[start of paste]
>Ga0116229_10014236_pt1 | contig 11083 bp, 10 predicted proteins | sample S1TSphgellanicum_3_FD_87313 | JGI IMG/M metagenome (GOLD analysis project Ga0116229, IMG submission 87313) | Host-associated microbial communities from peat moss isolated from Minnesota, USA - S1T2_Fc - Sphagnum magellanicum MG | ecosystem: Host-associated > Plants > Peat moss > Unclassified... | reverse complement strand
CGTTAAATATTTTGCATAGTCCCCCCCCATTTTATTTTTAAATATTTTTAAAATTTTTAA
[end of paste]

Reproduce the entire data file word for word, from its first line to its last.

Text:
>Ga0116229_10014236_pt1 | contig 11083 bp, 10 predicted proteins | sample S1TSphgellanicum_3_FD_87313 | JGI IMG/M metagenome (GOLD analysis project Ga0116229, IMG submission 87313) | Host-associated microbial communities from peat moss isolated from Minnesota, USA - S1T2_Fc - Sphagnum magellanicum MG | ecosystem: Host-associated > Plants > Peat moss > Unclassified... | reverse complement strand
CGTTAAATATTTTGCATAGTCCCCCCCCATTTTATTTTTAAATATTTTTAAAATTTTTAA